Additional State Agency Records
Commission on Acquisition of Land for Public Defense at Rockaway
B0237. Administrative Files, 1917-1918. 1 cubic foot
Arrangement: By type of material or subject. Correspondence is roughly chronological.
The series consists of correspondence, minutes of meetings, exhibit materials, a few photographs, and copies of maps, plans, and legislation documenting work of the commission in acquiring and making improvements to land at Rockaway, Queens County, for defensive purposes during World War I.
Chapter 13 of the Laws of 1917 amended Chapter 59 of the Laws of 1909 in relation to the acquisition of land by the State for purposes of public defense. The 1917 law was intended to acquire land deemed necessary by the federal government for establishment of defensive works at Rockaway Beach. The land was essential to construct a fortification for heavy guns to defend New York City against foreign attack. The idea was to put in place guns of sufficient calibre and range to protect New York City from sea bombardment and to protect the southern entrance to New York Harbor. The law provided for the condemnation of all lands within the proposed government preservation and the transfer of title to the U.S. government.
The project involved a land purchase from the Rockaway Pacific Corporation (a subsidiary of the Southern Pacific Railroad Company), as well as the City of New York's ceding of certain land and lands under water in Jamaica Bay, Queens. Conflict arose in the legislature over alleged attempts to inflate the purchase price, concerns by legislators, including Senator Robert Wagner, that valuable waterfront land was being "given away" for nongovernmental purposes or to enrich friends of New York City Mayor John Purroy Mitchell, and countercharges by city officials of legislative stonewalling on urgent matters of public defense. A highway to the site was also planned and constructed, including a timber bulkhead to protect it from erosion.
Chapter 12 of the Laws of 1917 authorized the City of New York to cede or grant to the U.S. government lands or lands under water adjacent to the upland required. This responsibility was assumed by R.A.C. Smith, New York City Commissioner of Docks. The Commission on Acquisition of Land for Public Defense at Rockaway, which was created under Chapter 13 of the Laws of 1917, was made up of the Superintendent of Public Works (W. W. Wotherspoon), the Adjutant General (Louis W. Stotesbury and later Charles H. Sherrill), and the State Engineer and Surveyor (Frank M. Williams). It was in charge of acquiring title to the land and the structures and waters thereon "in the name and for the benefit of the people of the state." It was to undertake a survey and map of the required lands to which the State Engineer would affix a certificate of accuracy; the entire commission would certify the lands described were necessary for the purposes of public defense. Originals were submitted to the governor and after his approval filed with the Secretary of State and with the county clerk in which the lands were situated. The State retained concurrent jurisdiction with the U.S. government on the property, and such property conveyed and released to the U.S. was exempt from state taxes.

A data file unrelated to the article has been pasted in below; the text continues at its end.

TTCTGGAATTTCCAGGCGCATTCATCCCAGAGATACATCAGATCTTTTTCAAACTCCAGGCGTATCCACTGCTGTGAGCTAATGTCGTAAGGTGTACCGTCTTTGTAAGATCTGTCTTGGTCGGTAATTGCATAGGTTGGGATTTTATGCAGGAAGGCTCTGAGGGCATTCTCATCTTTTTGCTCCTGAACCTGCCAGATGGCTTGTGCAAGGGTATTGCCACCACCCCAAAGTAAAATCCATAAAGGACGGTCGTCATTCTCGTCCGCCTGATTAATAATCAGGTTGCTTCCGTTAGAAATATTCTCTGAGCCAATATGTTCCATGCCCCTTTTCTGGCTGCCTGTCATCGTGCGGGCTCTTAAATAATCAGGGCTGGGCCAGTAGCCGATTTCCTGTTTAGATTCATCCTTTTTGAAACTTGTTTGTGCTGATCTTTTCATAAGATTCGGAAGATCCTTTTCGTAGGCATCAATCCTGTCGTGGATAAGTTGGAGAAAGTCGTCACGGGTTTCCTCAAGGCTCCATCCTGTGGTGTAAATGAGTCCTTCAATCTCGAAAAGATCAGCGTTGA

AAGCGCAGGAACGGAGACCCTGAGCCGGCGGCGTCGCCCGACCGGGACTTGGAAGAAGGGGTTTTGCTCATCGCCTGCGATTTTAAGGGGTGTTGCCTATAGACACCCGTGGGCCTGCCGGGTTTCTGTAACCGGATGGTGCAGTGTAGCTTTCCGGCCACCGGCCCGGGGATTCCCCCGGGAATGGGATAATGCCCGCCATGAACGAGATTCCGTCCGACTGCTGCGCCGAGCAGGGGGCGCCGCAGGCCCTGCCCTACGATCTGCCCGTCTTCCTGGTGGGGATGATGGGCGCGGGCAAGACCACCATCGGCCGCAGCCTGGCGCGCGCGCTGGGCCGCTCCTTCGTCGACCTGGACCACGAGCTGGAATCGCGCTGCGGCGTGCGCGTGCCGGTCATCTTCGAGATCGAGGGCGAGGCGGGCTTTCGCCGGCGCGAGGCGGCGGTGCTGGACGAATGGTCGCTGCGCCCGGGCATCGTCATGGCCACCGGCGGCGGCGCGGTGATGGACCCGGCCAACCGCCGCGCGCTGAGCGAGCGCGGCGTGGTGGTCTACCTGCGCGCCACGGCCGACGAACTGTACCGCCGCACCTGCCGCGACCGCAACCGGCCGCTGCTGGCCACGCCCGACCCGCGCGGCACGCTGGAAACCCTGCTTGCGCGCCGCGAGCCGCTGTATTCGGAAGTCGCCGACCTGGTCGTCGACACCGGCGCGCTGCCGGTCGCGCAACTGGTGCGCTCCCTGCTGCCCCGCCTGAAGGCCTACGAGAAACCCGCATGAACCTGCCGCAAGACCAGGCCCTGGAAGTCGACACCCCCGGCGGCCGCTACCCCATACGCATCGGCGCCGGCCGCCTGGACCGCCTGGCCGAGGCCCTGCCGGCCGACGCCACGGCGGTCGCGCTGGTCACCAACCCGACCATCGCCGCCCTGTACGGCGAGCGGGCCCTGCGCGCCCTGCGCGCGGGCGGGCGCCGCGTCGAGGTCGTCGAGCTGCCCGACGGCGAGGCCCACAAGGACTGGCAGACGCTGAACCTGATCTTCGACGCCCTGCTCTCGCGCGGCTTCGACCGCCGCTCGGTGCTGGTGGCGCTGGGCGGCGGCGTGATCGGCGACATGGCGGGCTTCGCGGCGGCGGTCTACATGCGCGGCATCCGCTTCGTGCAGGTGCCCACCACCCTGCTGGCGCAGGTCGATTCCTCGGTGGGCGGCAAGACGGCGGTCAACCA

Chapter 130 of the Laws of 1917 added public highways to the scope of land defined as defense related. Surveys were to include descriptions of strips of land for easements and rights of way, and provision was made for the maintenance and repair of such highways by the State. Moneys connected with the acquisition of land were to be paid by the State treasurer upon the warrant of the State comptroller. Chapter 654 of the Laws of 1917 also applied to the acquisition of title by the U.S. of lands within New York State for the purpose of maneuver grounds, fortifications, and other purposes at any time during the existence of a state of war.
The records include:
- about a dozen maps, blueprints, and site plans showing boundaries and/or conditions of the property, proposed highway, etc.
- minutes of committee meetings (February 26, 1917 to December 4, 1918) prepared by the commission's acting secretary, R. G. Finch
- copies of pertinent legislative bills
- copies of specifications on constructing the timber bulkhead protecting the highway adjacent to the site
- statement and testimony of Mayor John Purroy Mitchell before the legislature on charges of contempt
- statement of facts on ceding lands or lands under water in Jamaica Bay by R.A.C. Smith
The correspondence includes incoming and outgoing letters among federal, State, and local (New York City) officials. Major correspondents include members of the commission, Attorney General Merton E. Lewis, Comptroller Eugene M. Travis, various U.S. attorneys, officials of the Secretary of State and Queens County Clerk offices, and their various clerks and deputies.
Correspondence also pertains to:
- required certifications and notices by the commission
- details about contracts with dredging companies or realtors volunteering appraisal services
- plans and specifications about highway (and timber bulkhead) construction and letters about advertisements, bids, inspections, and payments for same
- scheduling meetings of the commission and transmitting its directions/decisions
Finding aid: Folder list.
Index: The series is indexed by series B0240, Card Index to the Commission's Administrative Files.